In the last couple of years, innovation has been a buzzword for China’s government. In fact, while examining the country’s latest five-year plan, analysts at Barclays discovered that the word “innovation” appears more than 70 times throughout the text.
If you’re talking about China and innovation, it’s hard not to mention Shenzhen. The city is home to quite a few tech industry giants and countless other companies that specialize in the production of components such as smartphones, 3D printers, and robotics.
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However, unlike China’s other mega-cities, Shenzhen has a short history.
Just three decades ago, the city was a small fishing town, home to only 20,000 people. It was promoted to a city in the late seventies; in 1980, it was designated one of the country’s first Special Economic Zones (SEZ). Because of its SEZ status, investors flooded the city in the following years. Shenzhen has now developed into an extensive electronic manufacturing hub; according to UN data, its population is now over 7 million.
Today, Shenzhen is also home to global tech giants like ZTE, Tencent, and Huawei. As of 2015, the city’s GDP reached US$270 billion. What’s more: according to Bloomberg, Shenzhen’s Nanshan district is now officially the richest district in the country. Two years ago, the district had a per-capita GDP of US$49,000 GDP, noticeably more than its neighbor Hong Kong. Shenzhen also houses one of China’s three stock exchanges, the eight-largest stock exchange in the world.
Attracting top talent
The city is also spending a lot of money in an effort to attract innovators from China and around the world. Forbes reports that professionals and scholars who base themselves in Shenzhen can now apply for a one-off payment of ¥6 million, which amounts to more than US$920,000. In order to boost Shenzhen’s standing as the country’s number one city for innovation, this year, the city’s officials spent around US$680 million to attract the finest workers and academics.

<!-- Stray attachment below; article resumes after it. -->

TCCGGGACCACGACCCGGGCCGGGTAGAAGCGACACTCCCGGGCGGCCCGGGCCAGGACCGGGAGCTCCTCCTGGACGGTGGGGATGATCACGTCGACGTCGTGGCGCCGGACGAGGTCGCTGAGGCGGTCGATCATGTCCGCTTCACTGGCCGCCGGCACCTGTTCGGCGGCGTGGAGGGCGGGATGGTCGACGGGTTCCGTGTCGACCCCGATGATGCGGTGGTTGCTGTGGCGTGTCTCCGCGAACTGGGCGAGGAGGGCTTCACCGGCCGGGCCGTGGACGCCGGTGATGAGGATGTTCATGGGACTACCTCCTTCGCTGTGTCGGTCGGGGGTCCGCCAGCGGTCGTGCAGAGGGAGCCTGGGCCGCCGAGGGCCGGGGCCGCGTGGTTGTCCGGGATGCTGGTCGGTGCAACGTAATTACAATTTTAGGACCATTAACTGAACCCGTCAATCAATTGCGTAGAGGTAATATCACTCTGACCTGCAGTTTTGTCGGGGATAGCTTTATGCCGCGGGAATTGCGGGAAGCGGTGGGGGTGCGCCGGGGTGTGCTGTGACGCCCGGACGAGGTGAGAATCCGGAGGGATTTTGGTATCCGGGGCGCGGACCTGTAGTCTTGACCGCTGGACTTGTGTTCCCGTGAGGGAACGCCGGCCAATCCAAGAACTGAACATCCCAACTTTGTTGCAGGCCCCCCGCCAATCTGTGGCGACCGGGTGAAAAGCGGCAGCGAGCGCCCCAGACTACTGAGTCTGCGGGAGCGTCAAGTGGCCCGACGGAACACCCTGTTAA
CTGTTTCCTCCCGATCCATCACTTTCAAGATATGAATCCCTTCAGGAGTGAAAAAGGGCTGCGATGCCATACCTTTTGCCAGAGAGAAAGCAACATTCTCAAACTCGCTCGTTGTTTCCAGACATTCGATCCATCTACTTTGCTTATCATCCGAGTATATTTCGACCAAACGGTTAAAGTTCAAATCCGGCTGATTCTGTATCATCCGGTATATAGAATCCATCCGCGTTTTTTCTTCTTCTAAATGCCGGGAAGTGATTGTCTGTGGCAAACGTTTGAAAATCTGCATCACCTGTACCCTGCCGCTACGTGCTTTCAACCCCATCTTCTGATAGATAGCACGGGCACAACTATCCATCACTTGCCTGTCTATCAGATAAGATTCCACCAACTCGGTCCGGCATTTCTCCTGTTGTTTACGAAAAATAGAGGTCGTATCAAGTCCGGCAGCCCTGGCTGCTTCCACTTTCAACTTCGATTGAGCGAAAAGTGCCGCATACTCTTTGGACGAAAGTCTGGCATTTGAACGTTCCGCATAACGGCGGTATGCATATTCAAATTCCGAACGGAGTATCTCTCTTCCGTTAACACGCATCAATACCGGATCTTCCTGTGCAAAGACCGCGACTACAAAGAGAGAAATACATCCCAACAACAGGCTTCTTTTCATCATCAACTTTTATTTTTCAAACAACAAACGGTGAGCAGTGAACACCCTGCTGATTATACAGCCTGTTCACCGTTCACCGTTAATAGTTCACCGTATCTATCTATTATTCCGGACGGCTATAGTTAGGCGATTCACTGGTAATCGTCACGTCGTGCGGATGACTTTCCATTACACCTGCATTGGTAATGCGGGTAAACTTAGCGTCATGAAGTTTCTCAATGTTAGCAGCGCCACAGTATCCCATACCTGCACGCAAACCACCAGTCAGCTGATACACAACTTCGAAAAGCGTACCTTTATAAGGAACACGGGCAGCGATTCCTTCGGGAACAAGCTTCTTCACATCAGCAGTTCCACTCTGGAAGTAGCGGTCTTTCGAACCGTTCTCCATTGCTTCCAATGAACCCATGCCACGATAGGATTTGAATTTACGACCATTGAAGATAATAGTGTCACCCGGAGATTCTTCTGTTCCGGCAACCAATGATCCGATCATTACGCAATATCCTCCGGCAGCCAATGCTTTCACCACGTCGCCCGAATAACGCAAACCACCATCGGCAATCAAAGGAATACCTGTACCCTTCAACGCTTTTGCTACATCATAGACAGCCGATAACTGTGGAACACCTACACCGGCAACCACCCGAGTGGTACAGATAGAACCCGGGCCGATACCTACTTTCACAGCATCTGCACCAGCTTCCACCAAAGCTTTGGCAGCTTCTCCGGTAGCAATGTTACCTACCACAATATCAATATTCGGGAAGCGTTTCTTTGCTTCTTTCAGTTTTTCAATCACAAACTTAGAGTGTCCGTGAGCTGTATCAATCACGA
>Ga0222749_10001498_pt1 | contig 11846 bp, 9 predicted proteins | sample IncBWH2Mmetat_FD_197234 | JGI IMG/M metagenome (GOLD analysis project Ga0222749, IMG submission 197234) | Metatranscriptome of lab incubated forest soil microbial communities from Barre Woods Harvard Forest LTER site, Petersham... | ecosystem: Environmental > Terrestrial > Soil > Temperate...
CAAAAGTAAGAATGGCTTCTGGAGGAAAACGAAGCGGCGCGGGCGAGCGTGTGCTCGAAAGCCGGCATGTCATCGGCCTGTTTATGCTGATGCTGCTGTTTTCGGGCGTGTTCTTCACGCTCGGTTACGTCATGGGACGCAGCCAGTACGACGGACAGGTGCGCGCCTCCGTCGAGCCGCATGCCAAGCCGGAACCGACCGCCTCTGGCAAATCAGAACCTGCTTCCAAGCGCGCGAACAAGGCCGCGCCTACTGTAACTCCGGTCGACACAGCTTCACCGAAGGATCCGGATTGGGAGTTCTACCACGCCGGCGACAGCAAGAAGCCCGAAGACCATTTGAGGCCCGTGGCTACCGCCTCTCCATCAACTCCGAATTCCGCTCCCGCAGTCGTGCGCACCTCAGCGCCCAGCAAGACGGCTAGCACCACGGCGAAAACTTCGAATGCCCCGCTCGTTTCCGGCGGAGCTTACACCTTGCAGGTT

But the officials aren’t only looking to attract veterans: they’re also targeting inexperienced graduates. Shenzhen is offering young people with bachelor’s degrees more than US$2,300 in housing subsidies. If a person has a master’s degree or even a Ph.D., that figure can be anywhere from US$3,800 to US$5,400. The only thing you have to do is to move to the city and find a job in order to apply for the one-off payment. The officials also announced that they plan to make over 10,000 apartments available during the next five years for use by visiting professionals.
The ecommerce sector
China is now officially the biggest ecommerce market in the world. With more than US$911 million in sales expected this year, the country will be responsible for almost the half of the world’s digital commerce sales, according to eMarketer. Seeing how Chinese consumers are now quickly shifting from traditional brick-and-mortar to online shopping, ecommerce represents a high-growth sector. In order to keep up with this increasing demand, startups are now seeking new ecommerce solutions to improve their services.
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Furthermore, Cainiao (Alibaba’s logistics arm) currently owns more than 180,000 delivery stations for the shipment of products. Recently, the company has also expanded its fresh food distribution centers across the country. A couple of months ago, Cainiao completed their first external funding round and over the next five years, it’s expected to spend an additional US$16 billion to expand the firm’s network. The recent growth in the underdeveloped logistics sector can surely be expected to accompany China’s expansion of ecommerce.
The “Made in China” stigma
Just a couple of years ago, China’s local manufacturers were thought to be little more than imposters, whose only clear advantage was that their products were a lot cheaper than others on the market. For instance, around 70 percent of smartphones sold in the country came from three brands all three foreign. That’s changed now. These days, according to TransForce, Chinese smartphone manufacturers represent six of the global top ten. With improved marketing and, naturally, quality, the old-fashioned stigma of “Made in China” is being quickly dispelled.
This article originally appeared on Tech in Asia.
courtesy : Express Tribune